And lastly, do you believe that the 20 and 30 somethings think as you do at SM and it’s relevance in their life? All the factors I’m talking about will impact every agents success in the future. The further out you project, the more important it will be. Might as well start now.

          • Bob Wilson

            February 4, 2011 at 5:43 pm

            “If you think that “sales skills” are all that is required to succeed,” Seriously Ken, did you even bother to read the entire response? Did you miss the part about acquiring prospects?

            “And lastly, do you believe that the 20 and 30 somethings think as you do at SM and it’s relevance in their life?”

            Dude, you love to make assumptions. I didn’t tell you what I think about SM. I merely challenged your absolute statement (which is why it is absurd) about who will fail and who will not.

  2. Jeff Belonger

    January 24, 2011 at 11:21 am

    Ken… I still don’t consider myself a true expert on all what and how to do it… but here are a few more tips.

    You can also set your FB fan page to automatically display what you post onto Twitter. Like an auto post. But I also prefer to post myself on twitter with the link, so I can place an engaging question so people will want to click onto my link.

    Also.. I use TweetDeck and what’s nice about this is that you can stick the full link/url into the “what’s happening” part and it will automatically make your url smaller for you… by- passing the fact that you have to make the url smaller youself, by using Tiny URL or another site.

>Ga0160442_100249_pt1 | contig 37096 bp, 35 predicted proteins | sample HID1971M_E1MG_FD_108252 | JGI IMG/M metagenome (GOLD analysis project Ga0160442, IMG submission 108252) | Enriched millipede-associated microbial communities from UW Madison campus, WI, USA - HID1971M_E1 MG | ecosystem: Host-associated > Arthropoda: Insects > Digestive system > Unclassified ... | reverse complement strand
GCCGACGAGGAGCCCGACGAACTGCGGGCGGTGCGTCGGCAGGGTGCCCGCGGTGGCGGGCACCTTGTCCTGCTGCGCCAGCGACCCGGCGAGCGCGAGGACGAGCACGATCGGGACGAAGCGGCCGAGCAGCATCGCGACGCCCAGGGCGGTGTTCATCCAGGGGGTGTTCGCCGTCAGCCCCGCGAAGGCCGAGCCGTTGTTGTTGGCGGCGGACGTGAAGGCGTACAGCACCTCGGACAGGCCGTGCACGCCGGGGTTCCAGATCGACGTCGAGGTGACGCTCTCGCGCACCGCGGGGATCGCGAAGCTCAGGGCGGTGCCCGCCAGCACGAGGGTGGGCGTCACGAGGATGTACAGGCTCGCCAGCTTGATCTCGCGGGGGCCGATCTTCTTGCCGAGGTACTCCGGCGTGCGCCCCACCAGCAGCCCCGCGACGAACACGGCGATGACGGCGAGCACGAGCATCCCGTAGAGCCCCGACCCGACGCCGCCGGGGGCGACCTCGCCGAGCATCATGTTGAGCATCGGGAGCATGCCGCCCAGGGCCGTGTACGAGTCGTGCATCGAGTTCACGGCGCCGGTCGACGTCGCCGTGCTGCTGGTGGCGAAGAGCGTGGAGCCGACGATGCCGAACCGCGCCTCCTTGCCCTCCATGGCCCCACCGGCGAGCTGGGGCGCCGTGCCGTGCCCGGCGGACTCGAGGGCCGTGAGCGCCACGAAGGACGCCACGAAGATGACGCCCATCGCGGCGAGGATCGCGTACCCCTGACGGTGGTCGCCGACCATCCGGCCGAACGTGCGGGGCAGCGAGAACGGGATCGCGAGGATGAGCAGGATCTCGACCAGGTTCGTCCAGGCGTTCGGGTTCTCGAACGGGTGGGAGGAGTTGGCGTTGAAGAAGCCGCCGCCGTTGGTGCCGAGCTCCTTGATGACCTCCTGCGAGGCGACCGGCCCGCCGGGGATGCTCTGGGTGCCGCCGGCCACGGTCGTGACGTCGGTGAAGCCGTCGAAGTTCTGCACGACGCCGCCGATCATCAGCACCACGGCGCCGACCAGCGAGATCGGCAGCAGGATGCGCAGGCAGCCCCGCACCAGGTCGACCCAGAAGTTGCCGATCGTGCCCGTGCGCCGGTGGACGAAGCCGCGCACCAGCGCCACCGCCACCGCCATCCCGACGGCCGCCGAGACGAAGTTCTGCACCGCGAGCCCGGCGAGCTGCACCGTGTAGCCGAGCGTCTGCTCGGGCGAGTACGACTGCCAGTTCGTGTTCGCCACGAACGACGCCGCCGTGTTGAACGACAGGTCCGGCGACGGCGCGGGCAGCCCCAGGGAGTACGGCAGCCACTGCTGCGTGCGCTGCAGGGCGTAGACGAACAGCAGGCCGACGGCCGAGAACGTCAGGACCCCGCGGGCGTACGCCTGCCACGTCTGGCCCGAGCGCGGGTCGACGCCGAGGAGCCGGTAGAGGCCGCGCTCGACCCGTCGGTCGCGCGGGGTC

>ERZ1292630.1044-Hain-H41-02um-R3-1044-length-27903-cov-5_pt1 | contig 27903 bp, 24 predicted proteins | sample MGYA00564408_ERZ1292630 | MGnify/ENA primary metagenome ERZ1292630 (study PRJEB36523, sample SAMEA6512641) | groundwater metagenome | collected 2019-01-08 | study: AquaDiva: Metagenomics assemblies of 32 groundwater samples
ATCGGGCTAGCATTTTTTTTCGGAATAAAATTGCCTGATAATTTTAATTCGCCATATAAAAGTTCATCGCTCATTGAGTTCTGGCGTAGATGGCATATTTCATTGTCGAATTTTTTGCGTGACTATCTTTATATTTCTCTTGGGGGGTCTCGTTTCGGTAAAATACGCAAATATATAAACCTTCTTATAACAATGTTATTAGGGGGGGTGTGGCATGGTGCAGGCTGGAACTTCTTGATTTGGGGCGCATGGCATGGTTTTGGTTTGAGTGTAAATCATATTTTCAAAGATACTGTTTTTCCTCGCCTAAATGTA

But overall… I agree… using such social tools can only help you, but if you use them wisely and not spend 24/7 on them… You can’t think of it as a popularity contest, getting the most followers… but those that actually engage with you, ask you questions, those that retweet your posts and like your posts… helping you get the word out there.

    • Ken Brand

      January 24, 2011 at 11:25 am

      Amen Jeff, I see it like you do. I hear lots of good things about TweetDeck, I need to check that out. Thanks for sharing man. Cheers.

  3. Agent for Movoto

    January 24, 2011 at 12:16 pm

    Wow that is one nifty little trick. I am definitely going to give that a try within the next five minutes. Thanks!!!!!

    • Ken Brand

      January 24, 2011 at 12:52 pm

      Hope it works like magic for you. Cheers.

Leave a Reply

Your email address will not be published. Required fields are marked *

Business Marketing

How ecommerce brands can increase sales, even on tiny purchases

(MARKETING) These tips and tricks are prime ways to boost the dollar amount spent at checkout and close more deals — even on the tiny purchases!

Published

on

online sales

There are many marketing techniques aimed at acquiring new customers. Makes sense, right? More customers, more money. But how do you increase sales with your existing customer base? The Average Order Value (AOV) = Total Revenue/# of Transactions. This number is important because it indicates how much each customer is buying. Here are some ways to increase your AOV:

First, it’s crucial to appeal to human nature. People like things for free. So, by setting a minimum to receive free delivery, buyers are more likely to continue browsing and eventually buying, in order to avoid the shipping fee. While we all know that spending $50 when I only meant to spend $37 isn’t ideal, but I’d rather pay $50 for two products, than $43 for one and shipping. It feels like a better value.

Over half of customers will discontinue their transaction when they found out there are additional costs. MORE THAN HALF. Don’t surprise people the wrong way — we don’t like it.

Second, have you ever been to Costco? Ever left Costco with exactly the amount of food you needed? No, of course, you haven’t. The concept of buying in bulk appeals to our sense of value. Oranges are $1.09 per pound but buy a 10 lb. bag and get it for $8.50. Next thing you know, you’re feeding your child’s soccer team as well as the opponents. Offering a discount on package deals and large quantities at least gets your customers thinking about purchasing more.